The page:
Wet Brain: Can Alcohol Lead To Wernicke-Korsakoff Syndrome?

ByMichele Washington

Wet Brain: Can Alcohol Lead To Wernicke-Korsakoff Syndrome?

Ever wondered why your memory becomes hazy when you get wasted? While everyone gets their fair share of forgetfulness, Wet Brain poses a threat that’s far worse than those few occasions you didn’t remember where you dropped your car keys.

Defining Wet Brain

Also known as Wernicke-Korsakoff syndrome, the wet brain is a type of brain damage that occurs when individual struggles with heavy alcohol intake over a long period of time.  Wet brain is, in fact, a combination of two conditions – Wernicke’s disease and Korsakoff’s psychosis.

The disease is caused by a lack of thiamine in the body. Thiamine is an essential vitamin that is found in the body’s tissues. The role of thiamine is crucial in the body’s ability to create Adenosine triphosphate(ATP). This molecule is responsible for energy transport within the cell.

Without thiamine, the heart, brain, and nervous system will be unable to function correctly. Since thiamine is not produced by the body, we get it from our diet. The poor diet reduces the body’s thiamine reserve, and this is common among people who struggle with heavy alcohol intake. Excessive intake of alcohol will reduce the thiamine reserve stored in the liver, and a person’s ability to absorb the nutrient.

Wet Brain Symptoms

If you have a wet brain, the following are symptoms that may follow:

  • Hallucinations
  • Confusion
  • Lack of muscle coordination
  • laziness
  • Memory loss
  • Confabulation
  • Speech impediment.

As earlier stated, Wernicke Korsakoff syndrome is a combination of two conditions. In the case of Wernicke’s encephalopathy, the brain’s hypothalamus and thalamus are damaged. When the symptoms of Wernicke’s encephalopathy go away, Korsakoff’s psychosis develops due to damage to parts of the brain where memories are created.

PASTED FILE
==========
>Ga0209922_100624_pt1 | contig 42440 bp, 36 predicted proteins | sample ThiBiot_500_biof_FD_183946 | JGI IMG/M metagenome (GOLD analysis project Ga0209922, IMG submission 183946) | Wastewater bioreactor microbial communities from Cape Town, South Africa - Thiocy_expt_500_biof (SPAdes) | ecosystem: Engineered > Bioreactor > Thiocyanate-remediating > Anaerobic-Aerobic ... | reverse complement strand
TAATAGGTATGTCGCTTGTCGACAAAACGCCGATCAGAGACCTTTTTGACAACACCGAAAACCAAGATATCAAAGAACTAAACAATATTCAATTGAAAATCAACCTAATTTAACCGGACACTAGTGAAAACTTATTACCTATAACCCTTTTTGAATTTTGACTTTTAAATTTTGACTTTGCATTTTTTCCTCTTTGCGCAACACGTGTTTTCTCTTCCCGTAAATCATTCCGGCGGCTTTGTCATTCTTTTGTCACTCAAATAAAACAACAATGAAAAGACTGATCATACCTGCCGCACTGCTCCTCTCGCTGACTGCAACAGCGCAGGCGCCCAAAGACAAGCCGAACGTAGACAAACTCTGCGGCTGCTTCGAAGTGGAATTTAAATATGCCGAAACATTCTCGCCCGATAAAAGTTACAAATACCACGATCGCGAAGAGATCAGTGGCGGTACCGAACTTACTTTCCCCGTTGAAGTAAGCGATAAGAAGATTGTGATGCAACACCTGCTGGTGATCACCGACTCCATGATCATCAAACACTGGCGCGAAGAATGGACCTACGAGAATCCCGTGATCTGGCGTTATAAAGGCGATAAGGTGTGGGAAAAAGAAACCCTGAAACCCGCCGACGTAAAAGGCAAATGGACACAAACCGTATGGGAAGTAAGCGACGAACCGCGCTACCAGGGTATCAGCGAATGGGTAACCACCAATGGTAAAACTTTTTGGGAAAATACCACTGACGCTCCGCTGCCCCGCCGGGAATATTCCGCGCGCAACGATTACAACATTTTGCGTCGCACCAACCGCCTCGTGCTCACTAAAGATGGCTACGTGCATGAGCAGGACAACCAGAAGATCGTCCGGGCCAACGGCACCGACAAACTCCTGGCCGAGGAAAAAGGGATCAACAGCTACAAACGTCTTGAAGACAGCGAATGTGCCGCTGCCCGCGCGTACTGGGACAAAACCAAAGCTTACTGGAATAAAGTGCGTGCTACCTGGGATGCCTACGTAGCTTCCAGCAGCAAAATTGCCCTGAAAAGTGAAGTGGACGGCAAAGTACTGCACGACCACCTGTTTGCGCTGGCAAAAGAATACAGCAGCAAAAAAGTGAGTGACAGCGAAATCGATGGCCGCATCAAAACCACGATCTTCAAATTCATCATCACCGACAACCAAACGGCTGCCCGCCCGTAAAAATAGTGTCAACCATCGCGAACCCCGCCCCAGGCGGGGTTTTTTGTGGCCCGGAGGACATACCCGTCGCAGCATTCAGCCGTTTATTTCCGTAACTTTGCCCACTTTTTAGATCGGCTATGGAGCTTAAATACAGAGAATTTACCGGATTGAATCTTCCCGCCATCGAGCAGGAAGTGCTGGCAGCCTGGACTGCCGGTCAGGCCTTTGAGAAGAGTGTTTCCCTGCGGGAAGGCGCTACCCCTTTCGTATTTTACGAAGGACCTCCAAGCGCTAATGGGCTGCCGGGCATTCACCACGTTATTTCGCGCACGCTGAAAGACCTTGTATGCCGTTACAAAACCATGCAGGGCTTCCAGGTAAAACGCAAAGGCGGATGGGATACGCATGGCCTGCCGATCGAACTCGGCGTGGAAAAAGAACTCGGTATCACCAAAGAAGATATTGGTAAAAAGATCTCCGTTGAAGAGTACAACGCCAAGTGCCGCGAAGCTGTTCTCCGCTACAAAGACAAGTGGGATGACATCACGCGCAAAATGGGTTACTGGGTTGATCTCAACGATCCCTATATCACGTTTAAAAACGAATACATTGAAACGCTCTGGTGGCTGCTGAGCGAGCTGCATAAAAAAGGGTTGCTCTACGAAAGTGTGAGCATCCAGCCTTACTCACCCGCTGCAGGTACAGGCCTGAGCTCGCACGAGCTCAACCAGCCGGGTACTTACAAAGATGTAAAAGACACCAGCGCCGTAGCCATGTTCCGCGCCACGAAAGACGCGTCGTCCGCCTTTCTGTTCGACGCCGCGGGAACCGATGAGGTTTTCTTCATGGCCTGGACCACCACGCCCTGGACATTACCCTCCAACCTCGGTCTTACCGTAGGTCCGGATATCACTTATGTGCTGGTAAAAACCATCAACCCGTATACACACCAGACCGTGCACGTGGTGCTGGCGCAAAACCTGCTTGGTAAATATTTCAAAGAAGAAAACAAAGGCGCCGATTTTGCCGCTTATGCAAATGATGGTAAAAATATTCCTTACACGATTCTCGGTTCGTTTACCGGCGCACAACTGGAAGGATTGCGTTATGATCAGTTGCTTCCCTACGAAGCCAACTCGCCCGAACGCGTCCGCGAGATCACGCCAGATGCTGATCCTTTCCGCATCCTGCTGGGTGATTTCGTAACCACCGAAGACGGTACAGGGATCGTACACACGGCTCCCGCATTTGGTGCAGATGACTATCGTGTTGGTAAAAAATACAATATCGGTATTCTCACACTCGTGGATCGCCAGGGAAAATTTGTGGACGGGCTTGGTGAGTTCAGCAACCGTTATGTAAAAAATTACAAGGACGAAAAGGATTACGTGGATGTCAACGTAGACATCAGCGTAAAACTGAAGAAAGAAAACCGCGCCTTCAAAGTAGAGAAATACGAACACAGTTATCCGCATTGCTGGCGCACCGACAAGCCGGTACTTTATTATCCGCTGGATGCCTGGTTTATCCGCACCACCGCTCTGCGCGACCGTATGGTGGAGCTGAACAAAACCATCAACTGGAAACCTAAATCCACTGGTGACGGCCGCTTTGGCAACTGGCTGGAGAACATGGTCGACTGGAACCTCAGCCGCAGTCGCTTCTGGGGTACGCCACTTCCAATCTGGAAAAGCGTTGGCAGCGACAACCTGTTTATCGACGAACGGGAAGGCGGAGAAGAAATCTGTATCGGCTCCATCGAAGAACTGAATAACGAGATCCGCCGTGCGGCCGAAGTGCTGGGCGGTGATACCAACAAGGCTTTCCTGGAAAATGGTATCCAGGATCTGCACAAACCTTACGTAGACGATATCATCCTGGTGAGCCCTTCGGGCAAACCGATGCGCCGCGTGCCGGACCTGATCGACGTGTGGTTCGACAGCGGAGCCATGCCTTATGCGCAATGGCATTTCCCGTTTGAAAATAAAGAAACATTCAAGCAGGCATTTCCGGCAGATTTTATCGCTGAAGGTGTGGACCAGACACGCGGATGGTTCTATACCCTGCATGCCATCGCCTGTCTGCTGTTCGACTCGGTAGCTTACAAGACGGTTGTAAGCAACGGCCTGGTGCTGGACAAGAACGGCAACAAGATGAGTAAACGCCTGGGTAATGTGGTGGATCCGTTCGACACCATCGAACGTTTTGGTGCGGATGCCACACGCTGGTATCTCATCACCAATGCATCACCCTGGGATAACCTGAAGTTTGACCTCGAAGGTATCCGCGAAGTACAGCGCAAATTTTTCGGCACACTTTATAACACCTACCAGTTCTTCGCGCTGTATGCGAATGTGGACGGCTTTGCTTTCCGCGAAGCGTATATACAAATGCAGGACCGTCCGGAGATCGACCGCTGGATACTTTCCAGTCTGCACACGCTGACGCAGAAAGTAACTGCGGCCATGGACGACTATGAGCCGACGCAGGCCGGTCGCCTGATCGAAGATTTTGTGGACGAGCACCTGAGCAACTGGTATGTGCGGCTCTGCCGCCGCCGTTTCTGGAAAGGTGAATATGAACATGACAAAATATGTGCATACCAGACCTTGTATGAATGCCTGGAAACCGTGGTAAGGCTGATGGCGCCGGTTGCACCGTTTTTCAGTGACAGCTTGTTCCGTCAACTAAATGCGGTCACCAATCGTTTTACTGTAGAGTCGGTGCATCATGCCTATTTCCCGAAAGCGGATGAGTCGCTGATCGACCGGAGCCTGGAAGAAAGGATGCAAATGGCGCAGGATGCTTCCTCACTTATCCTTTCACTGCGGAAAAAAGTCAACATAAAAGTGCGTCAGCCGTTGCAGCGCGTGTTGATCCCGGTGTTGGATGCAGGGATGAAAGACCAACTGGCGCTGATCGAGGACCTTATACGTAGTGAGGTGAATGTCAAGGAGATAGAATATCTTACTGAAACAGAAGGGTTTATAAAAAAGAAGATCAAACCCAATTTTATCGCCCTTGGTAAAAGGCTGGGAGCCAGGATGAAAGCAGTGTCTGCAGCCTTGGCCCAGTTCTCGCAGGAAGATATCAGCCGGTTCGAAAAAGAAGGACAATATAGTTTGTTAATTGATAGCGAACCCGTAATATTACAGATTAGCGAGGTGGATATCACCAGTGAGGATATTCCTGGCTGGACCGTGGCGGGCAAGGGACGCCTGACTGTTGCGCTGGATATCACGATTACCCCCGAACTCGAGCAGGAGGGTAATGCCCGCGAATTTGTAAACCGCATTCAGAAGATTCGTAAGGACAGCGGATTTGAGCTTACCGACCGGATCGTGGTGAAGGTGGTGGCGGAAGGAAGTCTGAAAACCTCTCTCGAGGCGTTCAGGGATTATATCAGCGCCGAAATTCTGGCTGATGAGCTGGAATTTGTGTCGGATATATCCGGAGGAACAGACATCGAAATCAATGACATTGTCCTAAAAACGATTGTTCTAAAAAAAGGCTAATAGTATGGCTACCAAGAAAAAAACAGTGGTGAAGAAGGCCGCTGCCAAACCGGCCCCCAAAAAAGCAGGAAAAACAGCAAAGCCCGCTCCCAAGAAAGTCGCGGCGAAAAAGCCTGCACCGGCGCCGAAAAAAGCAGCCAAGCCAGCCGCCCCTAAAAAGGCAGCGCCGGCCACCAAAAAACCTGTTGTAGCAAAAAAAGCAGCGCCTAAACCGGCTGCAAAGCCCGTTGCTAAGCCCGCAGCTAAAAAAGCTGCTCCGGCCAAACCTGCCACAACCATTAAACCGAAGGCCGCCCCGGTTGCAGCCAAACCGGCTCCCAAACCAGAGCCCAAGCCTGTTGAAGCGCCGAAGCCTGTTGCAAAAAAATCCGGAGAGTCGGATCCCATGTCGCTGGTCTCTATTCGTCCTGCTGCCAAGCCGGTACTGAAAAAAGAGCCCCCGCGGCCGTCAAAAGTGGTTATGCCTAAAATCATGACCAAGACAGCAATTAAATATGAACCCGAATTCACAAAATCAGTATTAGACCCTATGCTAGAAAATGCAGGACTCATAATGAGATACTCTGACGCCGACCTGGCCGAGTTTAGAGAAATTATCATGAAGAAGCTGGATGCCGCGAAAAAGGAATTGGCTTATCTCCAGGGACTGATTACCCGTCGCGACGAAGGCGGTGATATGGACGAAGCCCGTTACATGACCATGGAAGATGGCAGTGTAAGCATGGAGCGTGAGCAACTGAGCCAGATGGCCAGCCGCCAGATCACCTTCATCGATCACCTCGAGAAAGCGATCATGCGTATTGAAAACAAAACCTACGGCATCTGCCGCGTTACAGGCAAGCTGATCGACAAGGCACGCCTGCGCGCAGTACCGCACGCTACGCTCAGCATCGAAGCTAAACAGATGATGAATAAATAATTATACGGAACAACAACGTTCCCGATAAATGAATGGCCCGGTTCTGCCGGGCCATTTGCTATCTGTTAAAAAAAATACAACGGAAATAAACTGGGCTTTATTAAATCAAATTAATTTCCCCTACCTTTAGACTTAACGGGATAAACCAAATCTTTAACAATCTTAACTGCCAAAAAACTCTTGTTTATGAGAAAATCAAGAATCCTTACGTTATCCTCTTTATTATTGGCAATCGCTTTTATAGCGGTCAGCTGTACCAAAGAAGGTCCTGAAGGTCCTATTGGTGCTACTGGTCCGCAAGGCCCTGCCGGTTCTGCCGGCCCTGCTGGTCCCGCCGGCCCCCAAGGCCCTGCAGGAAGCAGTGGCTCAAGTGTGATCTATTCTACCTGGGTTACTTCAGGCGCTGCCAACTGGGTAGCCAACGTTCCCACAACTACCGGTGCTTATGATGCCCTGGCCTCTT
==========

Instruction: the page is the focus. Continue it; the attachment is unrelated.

Since a person who takes alcohol frequently would normally exhibit the above symptoms, it can be quite difficult to diagnose. The most noticeable difference is that a person suffering from wet brain syndrome will show these symptoms even when they’re not drunk.

How Is Wet Brain Diagnosed?

There isn’t a standard test for diagnosing wet brain syndrome. In most cases, the physician identifies vitamin B deficiency from the patient’s physical appearance, gait, and behavior. If the health provider knows about the patient’s heavy intake of alcohol, he or she may ask for more tests to be performed to determine the level of alcohol brain damage.

The physician will also check for diminished reactions in the patient’s reflexes and examine the eyes for abnormalities. The patient’s neurological system will also be thoroughly examined. Because the syndrome affects parts of the brain that control vital organs, patients with wet brain will show reduced blood pressure and body temperature as well as increased heart rate.

Wernicke-Korsakoff Syndrome Risk Groups

Wernicke-Korsakoff syndrome is mainly caused by alcoholism. People who misuse alcohol frequently are likely to develop this condition. Another risk group is individuals suffering from malnourishment. Since wet brain is caused by a lack of thiamine in the body, an individual who ingests low levels of thiamine is likely to develop the condition. Other risk groups consist of:

  • AIDS: Individuals with AIDS are more susceptible to vitamin B-1 deficiency.
  • Kidney Dialysis: This procedure reduces the absorption of vitamin B-1.

Prognosis for People with Wet Brain

According to Merck Manuals, about 10 to 20% of patients with Wernicke encephalopathy will die without treatment, while the 80% that survives will develop Korsakoff psychosis. Without treatment, this condition will continue to persist and even worsen, often leading to coma or death.

Unfortunately, it’s not a curable disease. But, progression can be slowed or halted by treatment. That said, complications like memory loss may be irreversible. One thing is sure: it’s not a death sentence. With early detection and prompt treatment, a patient with wet brain will show progress. It is, therefore, essential to seek early treatment.

Also known as alcoholic encephalopathy, Wernicke’s syndrome is terrible news to your brain. It can cause severe damages to your brain and even lead to Korsakoff psychosis, which is longterm. If you develop wet brain symptoms, see a physician immediately.

The best way to prevent this condition is to lay off the excessive intake of alcohol. The more alcohol you take, the higher you’re at risk. Simply put, thiamine and alcohol don’t mix well. Since thiamine has to be ingested from our food, be sure to eat well to keep your body’s supply of thiamine steady.

About the author

Michele Washington administrator